Practice management is a significant component of the Clinical Sciences curriculum at Texas Chiropractic College in preparing its graduates for clinical practice. A five-credit, 75-hour course in business law, practice management, and insurance is offered during a student’s eighth trimester. The course includes legal aspects of setting up a chiropractic practice, jurisprudence, legislative issues, and writing a business plan. The course also includes materials on effective office procedures, practice management, and business skills. In addition, students learn all aspects of insurance billing, third party payers, CPT and ICD-9 coding, filing techniques, and documentation. During internship in the outpatient clinic, students rotate through the clinic’s business office to gain practical knowledge of office management and patient billing/collections. Interns on preceptorship programs gain valuable experience from exposure to business offices in private and group practices.


4) New Technology: Is there ongoing Improvement to curriculum to keep up with the changing needs of the patients?

LCCW – Gerard Clum, D.C.

This is perhaps one of the most exciting areas for Life Chiropractic College West. In 2000 we occupied our new campus in Hayward, California. The campus was designed with a technology emphasis and related structural preparedness for greater technology application in chiropractic education and practice.

Soon thereafter, we became the most-wired campus in chiropractic with power and data to the desktop in every classroom where this was feasible. The next step involved campus-wide Internet accessibility on a wireless basis. This was accomplished and today there is wireless connectivity in every section and corner of the campus.

In 2003 we began a conversion from film-based radiography to computed radiography. This was accomplished by the end of 2003 and we are presently increasing our capacity through the inclusion of digital radiography technology for use in the classroom and the Health Center. Life Chiropractic College West was the pioneer in the use of computed radiography in chiropractic education worldwide and we will once again pioneer the application of digital radiography in chiropractic education on a worldwide basis.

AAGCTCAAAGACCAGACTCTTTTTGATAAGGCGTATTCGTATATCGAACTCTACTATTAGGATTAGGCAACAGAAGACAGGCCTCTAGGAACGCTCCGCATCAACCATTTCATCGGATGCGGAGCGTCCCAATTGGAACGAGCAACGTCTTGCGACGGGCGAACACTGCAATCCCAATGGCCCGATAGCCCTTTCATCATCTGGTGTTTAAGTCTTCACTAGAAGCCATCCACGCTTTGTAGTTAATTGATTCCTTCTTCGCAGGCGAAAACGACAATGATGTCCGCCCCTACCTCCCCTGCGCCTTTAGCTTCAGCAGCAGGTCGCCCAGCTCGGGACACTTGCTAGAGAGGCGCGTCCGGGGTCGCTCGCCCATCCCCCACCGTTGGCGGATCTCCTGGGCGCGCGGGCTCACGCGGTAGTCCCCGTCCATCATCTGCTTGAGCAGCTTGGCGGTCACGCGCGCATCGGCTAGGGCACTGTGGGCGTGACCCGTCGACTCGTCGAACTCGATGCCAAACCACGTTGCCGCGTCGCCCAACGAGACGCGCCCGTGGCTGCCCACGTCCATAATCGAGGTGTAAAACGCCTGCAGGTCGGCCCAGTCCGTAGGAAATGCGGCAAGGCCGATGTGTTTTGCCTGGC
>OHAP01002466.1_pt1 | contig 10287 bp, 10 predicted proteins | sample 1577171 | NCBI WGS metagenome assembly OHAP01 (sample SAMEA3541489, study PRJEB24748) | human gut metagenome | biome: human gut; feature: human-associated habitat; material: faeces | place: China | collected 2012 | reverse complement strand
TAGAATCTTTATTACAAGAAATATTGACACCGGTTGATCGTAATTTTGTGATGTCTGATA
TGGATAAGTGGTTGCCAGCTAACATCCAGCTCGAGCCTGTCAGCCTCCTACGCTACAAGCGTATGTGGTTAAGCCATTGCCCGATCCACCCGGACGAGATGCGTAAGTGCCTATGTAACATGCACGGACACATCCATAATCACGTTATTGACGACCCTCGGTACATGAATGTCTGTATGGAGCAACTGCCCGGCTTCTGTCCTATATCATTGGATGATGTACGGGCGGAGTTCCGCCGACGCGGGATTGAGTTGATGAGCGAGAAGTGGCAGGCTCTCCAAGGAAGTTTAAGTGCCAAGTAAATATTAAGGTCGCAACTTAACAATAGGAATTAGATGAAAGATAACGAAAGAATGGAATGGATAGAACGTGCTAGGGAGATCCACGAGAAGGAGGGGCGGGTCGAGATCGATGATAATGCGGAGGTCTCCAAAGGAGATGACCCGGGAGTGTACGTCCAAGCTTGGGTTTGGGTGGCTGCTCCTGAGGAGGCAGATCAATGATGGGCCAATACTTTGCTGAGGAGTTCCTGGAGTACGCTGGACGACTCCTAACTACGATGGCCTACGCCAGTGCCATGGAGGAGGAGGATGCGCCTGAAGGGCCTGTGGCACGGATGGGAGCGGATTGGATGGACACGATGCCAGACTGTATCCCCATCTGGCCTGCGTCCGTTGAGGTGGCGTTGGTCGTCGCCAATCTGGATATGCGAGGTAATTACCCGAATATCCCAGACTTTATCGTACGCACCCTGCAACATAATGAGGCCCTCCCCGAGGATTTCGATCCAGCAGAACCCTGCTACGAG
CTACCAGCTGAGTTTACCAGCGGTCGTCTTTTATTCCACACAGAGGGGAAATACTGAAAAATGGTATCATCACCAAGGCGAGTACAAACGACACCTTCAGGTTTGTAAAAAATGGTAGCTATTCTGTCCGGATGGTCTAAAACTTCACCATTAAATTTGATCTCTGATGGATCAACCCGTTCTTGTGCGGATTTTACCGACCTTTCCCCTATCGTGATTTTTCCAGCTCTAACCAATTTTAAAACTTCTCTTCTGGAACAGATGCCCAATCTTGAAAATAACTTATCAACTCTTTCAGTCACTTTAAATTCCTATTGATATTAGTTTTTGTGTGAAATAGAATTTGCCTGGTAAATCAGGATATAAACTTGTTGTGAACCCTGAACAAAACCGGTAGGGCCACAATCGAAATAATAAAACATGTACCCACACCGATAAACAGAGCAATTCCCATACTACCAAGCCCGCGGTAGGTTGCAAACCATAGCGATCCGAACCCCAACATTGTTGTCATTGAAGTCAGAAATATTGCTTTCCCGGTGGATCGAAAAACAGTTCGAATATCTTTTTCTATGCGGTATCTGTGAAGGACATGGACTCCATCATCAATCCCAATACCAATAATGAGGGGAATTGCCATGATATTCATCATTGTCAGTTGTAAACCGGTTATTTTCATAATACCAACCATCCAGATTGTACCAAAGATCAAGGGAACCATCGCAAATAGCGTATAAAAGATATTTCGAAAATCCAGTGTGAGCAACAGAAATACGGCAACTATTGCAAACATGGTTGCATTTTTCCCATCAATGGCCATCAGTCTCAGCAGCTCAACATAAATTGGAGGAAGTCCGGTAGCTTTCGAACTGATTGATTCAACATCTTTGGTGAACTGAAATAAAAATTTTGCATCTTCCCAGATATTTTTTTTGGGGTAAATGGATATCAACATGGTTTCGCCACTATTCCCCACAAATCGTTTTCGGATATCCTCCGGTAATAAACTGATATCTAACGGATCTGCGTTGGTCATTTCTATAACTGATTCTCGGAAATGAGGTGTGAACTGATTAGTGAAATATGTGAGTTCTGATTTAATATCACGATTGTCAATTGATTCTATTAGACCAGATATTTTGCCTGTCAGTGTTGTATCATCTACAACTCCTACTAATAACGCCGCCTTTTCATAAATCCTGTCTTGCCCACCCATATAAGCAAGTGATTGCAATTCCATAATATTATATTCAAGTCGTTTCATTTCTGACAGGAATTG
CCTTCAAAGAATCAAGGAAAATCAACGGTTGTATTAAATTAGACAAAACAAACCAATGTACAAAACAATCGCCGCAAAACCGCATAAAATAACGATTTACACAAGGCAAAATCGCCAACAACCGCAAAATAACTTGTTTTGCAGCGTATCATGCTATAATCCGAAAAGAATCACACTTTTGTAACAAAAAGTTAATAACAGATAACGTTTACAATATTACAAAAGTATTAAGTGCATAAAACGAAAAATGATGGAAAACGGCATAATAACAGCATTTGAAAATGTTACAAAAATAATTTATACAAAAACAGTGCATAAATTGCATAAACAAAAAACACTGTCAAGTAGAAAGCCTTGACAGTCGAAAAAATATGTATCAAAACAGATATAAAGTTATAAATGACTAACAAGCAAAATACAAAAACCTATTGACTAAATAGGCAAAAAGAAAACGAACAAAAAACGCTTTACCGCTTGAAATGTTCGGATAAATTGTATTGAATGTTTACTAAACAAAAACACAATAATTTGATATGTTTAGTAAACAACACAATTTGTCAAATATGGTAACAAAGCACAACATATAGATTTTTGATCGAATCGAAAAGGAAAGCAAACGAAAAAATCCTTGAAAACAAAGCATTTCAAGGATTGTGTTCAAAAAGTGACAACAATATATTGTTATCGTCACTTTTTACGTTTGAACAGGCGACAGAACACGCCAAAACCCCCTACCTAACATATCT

In 2004 Life Chiropractic College West collaborated with True MRI Inc., and the first weight-bearing MRI facility in academia in North America was installed on our campus. Through this relationship we have initiated research efforts at the College and partnered with other chiropractic programs utilizing this technology. We have also developed a senior student rotation program offering firsthand experience to our students in the use of weight-bearing MRI. Our next effort will be to develop a one-year post-doctoral fellowship in advanced imaging focusing on the application and research related to this technology.

NUHS – James Winterstein, D.C.

In addition to the physical medicine components of the education of DC students, we have added much more in the field of clinical nutrition and botanical medicine and are looking toward expansion of education in the field of pharmacology, since patients today use far more and varied drugs than at any time in the past. As physicians, our graduates must be knowledgeable in these areas of therapeutics.

The other vital aspect of student education today, is in the arena of clinical research. At National, this aspect of education is expanding rapidly with emphasis upon the “why and how” of evidence based medicine.

When I attended chiropractic college in the mid sixties, I was required to earn 180 credit hours for graduation. Our students today must earn a minimum of 246 credits for graduation. Clearly the educational process – both quality and quantity have expanded, but I do not think we are done. Because of the magnitude of knowledge expansion, I think regular residencies will become a necessity in the future. This process will be phased in, I believe over the next 10 to 15 years. Within the residency process will be more hospital rotations and great opportunity for collaborative learning.